McInerney, J.O. and Pisani, D (2007) Genetics: Paradigm for Life. Science 318:1390-1391. [link]
Kinsella et al., (2003). Fatty acid biosynthesis in Mycobacterium tuberculosis: Lateral gene transfer, adaptive evolution and gene duplication. Proceedings of the National Academy of Sciences, USA, 100, 10320-10325. [link]
McInerney, J.O. (1998). Replicational and Transcriptional Selection on Codon Usage in Borrelia burgdorferi. Proceedings of the National Academy of Sciences, USA: 95 10698-10703. [link]
You can find more of our publications by clicking the Papers tab at the top of this page.
– Horizontal Gene Transfer
– Eukaryote origins and early evolution
– Network analyses of evolution
– Synonymous Codon Usage
– Phylogenetic Supertrees
– Adaptive evolution
Major Software Projects:
Coinfinder: detecting significant associations and dissociations in pangenomes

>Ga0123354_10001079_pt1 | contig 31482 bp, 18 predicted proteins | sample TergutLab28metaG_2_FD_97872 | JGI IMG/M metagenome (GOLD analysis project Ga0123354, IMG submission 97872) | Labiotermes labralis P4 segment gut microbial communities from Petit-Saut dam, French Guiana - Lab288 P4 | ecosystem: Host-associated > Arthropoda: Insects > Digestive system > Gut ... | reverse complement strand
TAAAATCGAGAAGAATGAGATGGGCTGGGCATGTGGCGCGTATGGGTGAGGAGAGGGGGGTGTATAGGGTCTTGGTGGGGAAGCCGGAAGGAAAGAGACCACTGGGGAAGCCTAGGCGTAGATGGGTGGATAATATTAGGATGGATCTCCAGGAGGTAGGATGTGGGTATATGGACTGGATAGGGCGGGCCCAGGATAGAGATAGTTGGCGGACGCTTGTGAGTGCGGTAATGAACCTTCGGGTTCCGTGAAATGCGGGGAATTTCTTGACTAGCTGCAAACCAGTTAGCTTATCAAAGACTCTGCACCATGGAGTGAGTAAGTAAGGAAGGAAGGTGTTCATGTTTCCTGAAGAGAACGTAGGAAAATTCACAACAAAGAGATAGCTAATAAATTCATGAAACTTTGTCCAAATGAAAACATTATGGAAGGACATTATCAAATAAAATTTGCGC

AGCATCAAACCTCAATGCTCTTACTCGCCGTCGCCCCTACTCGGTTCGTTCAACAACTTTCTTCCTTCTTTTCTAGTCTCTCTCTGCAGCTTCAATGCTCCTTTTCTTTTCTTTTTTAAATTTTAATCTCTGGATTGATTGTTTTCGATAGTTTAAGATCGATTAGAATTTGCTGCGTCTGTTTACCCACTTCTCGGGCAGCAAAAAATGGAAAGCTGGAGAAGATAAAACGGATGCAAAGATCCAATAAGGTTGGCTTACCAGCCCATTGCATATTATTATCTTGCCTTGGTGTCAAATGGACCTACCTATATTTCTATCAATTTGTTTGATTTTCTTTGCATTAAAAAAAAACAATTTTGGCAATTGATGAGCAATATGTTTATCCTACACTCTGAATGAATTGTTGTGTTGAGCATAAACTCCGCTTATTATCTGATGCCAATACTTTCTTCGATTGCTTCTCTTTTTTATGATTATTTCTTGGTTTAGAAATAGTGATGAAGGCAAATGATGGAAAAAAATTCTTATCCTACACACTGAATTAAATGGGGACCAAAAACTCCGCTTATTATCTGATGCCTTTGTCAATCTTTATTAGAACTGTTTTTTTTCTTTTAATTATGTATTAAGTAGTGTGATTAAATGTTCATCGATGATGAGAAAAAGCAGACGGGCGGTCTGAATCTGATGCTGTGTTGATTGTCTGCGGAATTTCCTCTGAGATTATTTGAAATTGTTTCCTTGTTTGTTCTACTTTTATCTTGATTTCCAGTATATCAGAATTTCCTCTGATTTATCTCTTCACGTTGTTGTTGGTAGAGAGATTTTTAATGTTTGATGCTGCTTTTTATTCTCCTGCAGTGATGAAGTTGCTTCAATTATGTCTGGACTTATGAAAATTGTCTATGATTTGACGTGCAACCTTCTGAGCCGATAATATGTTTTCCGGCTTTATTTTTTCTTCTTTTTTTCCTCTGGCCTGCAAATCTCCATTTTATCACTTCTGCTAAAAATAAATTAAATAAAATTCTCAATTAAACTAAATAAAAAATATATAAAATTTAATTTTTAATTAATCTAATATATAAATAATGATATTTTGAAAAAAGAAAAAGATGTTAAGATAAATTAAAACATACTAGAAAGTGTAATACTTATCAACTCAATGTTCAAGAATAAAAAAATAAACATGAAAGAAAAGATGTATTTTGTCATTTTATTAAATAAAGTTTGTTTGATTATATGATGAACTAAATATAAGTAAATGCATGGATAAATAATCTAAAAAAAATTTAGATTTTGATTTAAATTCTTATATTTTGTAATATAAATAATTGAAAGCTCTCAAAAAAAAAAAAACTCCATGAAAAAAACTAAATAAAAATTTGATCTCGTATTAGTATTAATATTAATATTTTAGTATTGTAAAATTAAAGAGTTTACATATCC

TIGER: Tree-Independent Generation of Evolutionary Rates.
TOPD/FMTS: Software to Compare Phylogenetic Trees (Developed by Pere Puigbo, during his stay in the group).
MultiPhyl: Phylogenetic Supercomputer.
Modelgenerator: Selection of Amino Acid Substitution Matrices.
DPRml: Distributed Phylogeny Reconstruction by Maximum Likelihood.
CLANN: Investigating Phylogenetic Information Through Supertree Analysis.
Crann: A Program for Detecting Adaptive Evolution in Protein-Coding DNA Sequences.
GCUA: General Codon Usage Analysis.